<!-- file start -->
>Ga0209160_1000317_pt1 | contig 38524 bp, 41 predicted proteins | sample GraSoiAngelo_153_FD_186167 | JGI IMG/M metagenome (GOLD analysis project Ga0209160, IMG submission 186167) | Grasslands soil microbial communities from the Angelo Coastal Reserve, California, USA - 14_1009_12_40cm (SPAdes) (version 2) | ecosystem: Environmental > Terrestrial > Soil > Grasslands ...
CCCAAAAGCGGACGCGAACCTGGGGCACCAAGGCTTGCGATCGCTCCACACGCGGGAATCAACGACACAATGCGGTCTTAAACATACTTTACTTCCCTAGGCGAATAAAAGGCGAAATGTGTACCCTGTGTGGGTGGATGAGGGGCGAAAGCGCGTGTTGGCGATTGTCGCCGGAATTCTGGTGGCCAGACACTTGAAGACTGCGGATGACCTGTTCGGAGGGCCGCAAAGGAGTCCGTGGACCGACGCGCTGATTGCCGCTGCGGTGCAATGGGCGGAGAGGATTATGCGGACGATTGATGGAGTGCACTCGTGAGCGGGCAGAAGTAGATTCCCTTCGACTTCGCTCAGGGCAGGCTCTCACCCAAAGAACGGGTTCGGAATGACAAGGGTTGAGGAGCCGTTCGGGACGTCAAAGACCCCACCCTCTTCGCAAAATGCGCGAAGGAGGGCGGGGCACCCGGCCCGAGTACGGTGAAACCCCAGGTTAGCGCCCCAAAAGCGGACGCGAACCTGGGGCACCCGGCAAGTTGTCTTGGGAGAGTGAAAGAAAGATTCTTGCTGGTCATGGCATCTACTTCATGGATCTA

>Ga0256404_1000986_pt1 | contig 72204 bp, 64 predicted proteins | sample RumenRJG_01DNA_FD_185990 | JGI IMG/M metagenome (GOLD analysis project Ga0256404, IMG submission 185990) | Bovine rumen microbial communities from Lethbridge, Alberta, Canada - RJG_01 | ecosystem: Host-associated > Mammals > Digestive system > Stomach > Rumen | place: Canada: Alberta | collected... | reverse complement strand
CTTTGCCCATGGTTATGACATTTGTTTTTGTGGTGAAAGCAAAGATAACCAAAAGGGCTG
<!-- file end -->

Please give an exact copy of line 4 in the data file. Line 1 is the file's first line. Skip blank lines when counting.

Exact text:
CTTTGCCCATGGTTATGACATTTGTTTTTGTGGTGAAAGCAAAGATAACCAAAAGGGCTG